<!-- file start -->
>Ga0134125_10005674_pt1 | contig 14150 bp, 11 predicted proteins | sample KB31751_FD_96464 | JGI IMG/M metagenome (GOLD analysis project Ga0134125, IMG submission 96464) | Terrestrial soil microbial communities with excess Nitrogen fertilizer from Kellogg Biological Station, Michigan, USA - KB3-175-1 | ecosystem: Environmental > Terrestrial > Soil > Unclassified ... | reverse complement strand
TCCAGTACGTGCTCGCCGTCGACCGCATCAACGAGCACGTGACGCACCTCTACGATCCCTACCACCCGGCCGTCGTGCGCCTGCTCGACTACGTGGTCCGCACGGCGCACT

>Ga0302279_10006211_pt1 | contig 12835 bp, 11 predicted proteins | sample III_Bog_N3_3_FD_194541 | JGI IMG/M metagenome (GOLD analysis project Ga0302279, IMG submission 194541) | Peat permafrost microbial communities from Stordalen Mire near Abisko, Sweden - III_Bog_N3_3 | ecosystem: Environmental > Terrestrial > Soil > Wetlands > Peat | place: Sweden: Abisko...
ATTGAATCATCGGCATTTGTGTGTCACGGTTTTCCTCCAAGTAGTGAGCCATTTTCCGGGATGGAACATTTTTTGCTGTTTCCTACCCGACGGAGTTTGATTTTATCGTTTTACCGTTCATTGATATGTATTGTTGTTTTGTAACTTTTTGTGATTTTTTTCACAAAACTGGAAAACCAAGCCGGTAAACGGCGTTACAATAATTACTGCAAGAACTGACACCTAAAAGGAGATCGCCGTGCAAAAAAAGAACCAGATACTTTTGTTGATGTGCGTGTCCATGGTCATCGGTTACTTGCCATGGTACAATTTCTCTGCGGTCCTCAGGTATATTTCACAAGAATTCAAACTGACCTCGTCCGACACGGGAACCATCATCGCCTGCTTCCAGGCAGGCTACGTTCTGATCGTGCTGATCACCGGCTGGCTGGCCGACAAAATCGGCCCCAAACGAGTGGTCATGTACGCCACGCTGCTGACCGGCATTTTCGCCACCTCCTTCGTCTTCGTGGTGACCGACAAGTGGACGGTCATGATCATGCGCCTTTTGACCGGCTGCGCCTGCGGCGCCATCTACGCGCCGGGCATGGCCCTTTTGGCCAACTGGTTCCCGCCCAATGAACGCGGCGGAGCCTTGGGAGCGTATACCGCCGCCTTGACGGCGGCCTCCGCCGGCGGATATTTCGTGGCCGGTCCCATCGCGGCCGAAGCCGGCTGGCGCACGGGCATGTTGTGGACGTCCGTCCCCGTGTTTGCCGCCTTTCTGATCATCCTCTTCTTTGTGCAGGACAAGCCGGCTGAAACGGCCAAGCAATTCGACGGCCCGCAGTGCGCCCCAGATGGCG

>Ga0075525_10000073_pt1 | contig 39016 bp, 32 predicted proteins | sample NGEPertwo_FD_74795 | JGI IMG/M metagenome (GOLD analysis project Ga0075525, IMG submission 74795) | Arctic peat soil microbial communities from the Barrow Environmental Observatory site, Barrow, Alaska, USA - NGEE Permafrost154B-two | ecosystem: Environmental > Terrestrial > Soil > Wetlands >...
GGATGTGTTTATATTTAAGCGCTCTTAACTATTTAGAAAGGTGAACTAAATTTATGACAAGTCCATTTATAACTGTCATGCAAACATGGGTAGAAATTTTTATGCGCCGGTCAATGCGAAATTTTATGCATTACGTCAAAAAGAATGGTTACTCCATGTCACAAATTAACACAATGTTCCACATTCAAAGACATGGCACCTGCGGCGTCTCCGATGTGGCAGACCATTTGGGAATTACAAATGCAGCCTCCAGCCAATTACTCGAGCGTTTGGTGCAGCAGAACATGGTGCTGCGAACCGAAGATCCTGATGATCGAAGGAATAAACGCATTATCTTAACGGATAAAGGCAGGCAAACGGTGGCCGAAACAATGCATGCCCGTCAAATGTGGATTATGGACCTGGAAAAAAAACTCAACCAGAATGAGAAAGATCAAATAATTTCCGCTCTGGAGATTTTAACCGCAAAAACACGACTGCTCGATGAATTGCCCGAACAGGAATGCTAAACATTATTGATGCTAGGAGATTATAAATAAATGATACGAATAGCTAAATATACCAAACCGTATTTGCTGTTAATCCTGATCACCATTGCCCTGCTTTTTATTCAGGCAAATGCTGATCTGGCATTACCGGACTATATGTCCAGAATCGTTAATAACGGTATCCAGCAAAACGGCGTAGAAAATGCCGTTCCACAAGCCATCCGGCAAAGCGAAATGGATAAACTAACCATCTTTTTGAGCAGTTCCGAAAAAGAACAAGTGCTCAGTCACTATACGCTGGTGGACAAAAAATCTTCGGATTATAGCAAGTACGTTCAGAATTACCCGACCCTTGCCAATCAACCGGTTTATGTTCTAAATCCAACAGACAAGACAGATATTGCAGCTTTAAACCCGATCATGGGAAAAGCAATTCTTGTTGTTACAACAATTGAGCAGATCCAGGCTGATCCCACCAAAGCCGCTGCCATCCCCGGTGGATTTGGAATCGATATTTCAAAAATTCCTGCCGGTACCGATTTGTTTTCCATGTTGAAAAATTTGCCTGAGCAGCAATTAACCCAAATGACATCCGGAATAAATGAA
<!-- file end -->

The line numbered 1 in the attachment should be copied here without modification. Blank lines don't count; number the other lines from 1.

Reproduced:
>Ga0134125_10005674_pt1 | contig 14150 bp, 11 predicted proteins | sample KB31751_FD_96464 | JGI IMG/M metagenome (GOLD analysis project Ga0134125, IMG submission 96464) | Terrestrial soil microbial communities with excess Nitrogen fertilizer from Kellogg Biological Station, Michigan, USA - KB3-175-1 | ecosystem: Environmental > Terrestrial > Soil > Unclassified ... | reverse complement strand